Be last to board: Here’s another tip I’ve heard from several travelers, but it only works if the flight isn’t full and you don’t have a lot of carry-on luggage. First, find out if it’s a full flight by looking at the seat map online or asking a gate agent. Then wait until the last person has boarded and look for two empty seats in your class of service.

Ask another passenger to switch: Asking a passenger to swap seats so your traveling companion can sit next to you can be problematic because many passengers have to pay extra for their seats. Kate Zuckerman, CEO of Thrive Family Travel, which provides travel coaching services for families, said there’s a right way to trade seats.

“Try to offer them something of value, such as a coveted aisle placement instead of a mediocrity middle seat, or a seat closer to the front of the plane,” she says.

Other travelers have offered gifts, snacks, or even cash. Zuckerman said he usually finds someone who will volunteer to give up their seat. And she pays it forward. When she travels solo, she’s always the first to trade seats with someone who wants to sit next to a friend or family member.

Refunds: Why are travel refunds taking so long now? Here are some tips to get your money back.

Passport: Waited too long to get a passport? Here’s what to do.

Should you ask a gate agent for a better seat?

Asking a gate agent for a seat next to your sweetheart may be a waste of time. Karen Villano, a gate agent for a major airline, said airlines always pressure airport staff to collect money in exchange for a better seat, even if it’s just a window seat or emergency exit row in economy class.

“If I change your seat to a paid seat without collecting money, the company is alerted,” he said. “It goes on my permanent record of not complying with company policy.”

Villano says airlines will waive their collect-money-at-all-costs rule for any family with a young child. But anyone else will have to pay for a better seat. The real opportunities to switch come after you’ve boarded the flight.

Wait, do you really have to sit together?

Airlines have been cashing in on passengers’ desire to sit together for years. But before you try to bag a gate agent for a seat next to your companion or bribe a fellow passenger to swap seats, ask yourself: Do we really need to sit together?

If the answer is yes, chances are the crew will find a way to make it happen. A single mom with twins. Grandpa, who has dementia, flies with a caretaker. As eager as airlines are to collect more seat fees from you, they will not allow passengers in situations like this to be separated.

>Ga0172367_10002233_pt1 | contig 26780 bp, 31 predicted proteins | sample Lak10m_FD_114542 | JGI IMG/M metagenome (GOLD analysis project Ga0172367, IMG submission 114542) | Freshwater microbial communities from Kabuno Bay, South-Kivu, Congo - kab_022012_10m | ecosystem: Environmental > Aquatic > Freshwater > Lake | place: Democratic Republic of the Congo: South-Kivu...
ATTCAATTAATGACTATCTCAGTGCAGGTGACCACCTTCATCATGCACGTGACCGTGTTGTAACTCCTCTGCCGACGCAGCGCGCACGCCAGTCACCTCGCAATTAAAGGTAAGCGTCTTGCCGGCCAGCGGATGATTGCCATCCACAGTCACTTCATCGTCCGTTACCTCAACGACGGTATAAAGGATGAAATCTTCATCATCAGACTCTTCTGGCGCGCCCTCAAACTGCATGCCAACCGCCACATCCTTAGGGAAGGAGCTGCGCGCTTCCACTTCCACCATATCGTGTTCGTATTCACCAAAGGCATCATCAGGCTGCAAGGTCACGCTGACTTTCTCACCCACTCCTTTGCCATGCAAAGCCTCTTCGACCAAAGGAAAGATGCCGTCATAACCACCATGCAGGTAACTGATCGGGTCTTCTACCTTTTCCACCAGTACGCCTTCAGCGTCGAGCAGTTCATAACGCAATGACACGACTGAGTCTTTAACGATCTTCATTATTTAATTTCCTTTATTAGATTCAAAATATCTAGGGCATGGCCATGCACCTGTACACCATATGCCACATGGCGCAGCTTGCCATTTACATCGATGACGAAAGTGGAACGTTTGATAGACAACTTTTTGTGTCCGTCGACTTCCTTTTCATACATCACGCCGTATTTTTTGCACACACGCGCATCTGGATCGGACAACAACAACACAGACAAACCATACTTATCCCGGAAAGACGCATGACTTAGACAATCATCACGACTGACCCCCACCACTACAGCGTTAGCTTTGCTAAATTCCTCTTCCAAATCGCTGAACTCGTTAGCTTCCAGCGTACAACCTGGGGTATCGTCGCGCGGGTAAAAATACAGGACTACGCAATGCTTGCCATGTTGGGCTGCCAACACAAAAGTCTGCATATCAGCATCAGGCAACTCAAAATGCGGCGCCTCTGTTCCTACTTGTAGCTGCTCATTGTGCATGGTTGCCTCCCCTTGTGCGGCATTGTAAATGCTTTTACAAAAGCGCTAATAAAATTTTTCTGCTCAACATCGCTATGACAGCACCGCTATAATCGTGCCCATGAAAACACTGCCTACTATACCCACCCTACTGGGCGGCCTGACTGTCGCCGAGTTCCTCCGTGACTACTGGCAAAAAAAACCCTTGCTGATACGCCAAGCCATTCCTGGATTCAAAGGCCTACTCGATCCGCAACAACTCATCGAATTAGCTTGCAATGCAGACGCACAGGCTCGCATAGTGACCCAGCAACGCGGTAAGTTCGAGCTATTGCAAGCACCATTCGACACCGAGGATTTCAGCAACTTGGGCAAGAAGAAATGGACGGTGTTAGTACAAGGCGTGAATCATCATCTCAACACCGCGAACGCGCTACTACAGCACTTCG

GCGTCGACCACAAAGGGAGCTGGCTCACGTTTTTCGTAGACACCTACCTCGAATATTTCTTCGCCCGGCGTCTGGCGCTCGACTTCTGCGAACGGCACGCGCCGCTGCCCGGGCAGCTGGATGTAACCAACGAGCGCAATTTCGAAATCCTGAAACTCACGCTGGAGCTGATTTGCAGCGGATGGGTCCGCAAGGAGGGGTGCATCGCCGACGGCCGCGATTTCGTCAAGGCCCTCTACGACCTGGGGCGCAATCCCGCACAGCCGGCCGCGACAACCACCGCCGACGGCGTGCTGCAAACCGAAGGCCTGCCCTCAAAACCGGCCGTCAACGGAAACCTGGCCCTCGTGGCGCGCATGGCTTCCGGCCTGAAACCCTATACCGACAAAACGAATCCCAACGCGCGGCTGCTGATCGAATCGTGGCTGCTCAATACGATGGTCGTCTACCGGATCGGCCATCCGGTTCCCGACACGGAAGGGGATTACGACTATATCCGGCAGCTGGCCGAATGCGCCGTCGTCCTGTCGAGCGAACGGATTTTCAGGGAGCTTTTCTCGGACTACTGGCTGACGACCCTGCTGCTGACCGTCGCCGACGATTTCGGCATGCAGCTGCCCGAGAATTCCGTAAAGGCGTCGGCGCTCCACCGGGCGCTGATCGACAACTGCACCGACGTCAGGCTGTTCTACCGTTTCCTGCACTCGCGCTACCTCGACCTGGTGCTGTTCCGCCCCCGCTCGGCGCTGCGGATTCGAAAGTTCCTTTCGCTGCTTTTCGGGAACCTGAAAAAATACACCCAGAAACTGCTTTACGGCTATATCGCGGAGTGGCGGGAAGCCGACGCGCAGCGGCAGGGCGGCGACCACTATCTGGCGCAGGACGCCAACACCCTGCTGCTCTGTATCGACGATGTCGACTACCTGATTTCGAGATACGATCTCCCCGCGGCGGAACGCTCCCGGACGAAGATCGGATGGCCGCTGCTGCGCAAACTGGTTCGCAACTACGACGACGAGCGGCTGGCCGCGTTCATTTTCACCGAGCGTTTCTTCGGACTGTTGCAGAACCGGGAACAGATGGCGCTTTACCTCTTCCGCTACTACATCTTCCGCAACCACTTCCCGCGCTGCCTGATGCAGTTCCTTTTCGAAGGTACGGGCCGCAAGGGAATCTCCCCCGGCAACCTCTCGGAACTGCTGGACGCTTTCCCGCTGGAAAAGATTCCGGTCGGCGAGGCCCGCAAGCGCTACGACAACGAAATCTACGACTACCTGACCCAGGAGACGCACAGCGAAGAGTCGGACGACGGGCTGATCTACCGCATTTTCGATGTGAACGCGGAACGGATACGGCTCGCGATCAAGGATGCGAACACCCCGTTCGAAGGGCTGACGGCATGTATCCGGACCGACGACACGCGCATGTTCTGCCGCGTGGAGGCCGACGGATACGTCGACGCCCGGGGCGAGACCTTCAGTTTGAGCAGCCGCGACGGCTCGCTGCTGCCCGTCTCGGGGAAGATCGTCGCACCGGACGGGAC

For the rest of us, the answer might be “no.” If you’re on vacation, you’ll spend a lot of time together once you arrive. If you’re traveling with your spouse, you might need the break. There’s absolutely nothing wrong with a little alone time to enjoy your flight.

What if? What if summer travel isn’t as hectic as expected? Why last-minute plans could work out.

The days of charging seat selection fees are numbered

Airline seat selection fees represent everything that is wrong with the airline industry. Airlines took away your ability to reserve a seat next to a family member or loved one and then started charging you extra for it. It costs airlines nothing to reserve a seat, but now they’re making billions a year from it.

When passengers try to book seats together this summer, they’ll see seat assignment fees for what they are – pure airline greed. And now, finally, the government is going to put an end to these unconscionable surcharges.

Christopher Elliott is an author, consumer advocate and journalist. He founded Elliott Advocacy, a non-profit organization that helps solve consumer problems. He publishes Elliott Confidential, a travel newsletter, and the Elliott Report, a news site about customer service. If you need help with a consumer problem, you can reach him here or email him at [email protected].

This article originally appeared on USA TODAY: How to avoid plane seat selection fees

Similar Posts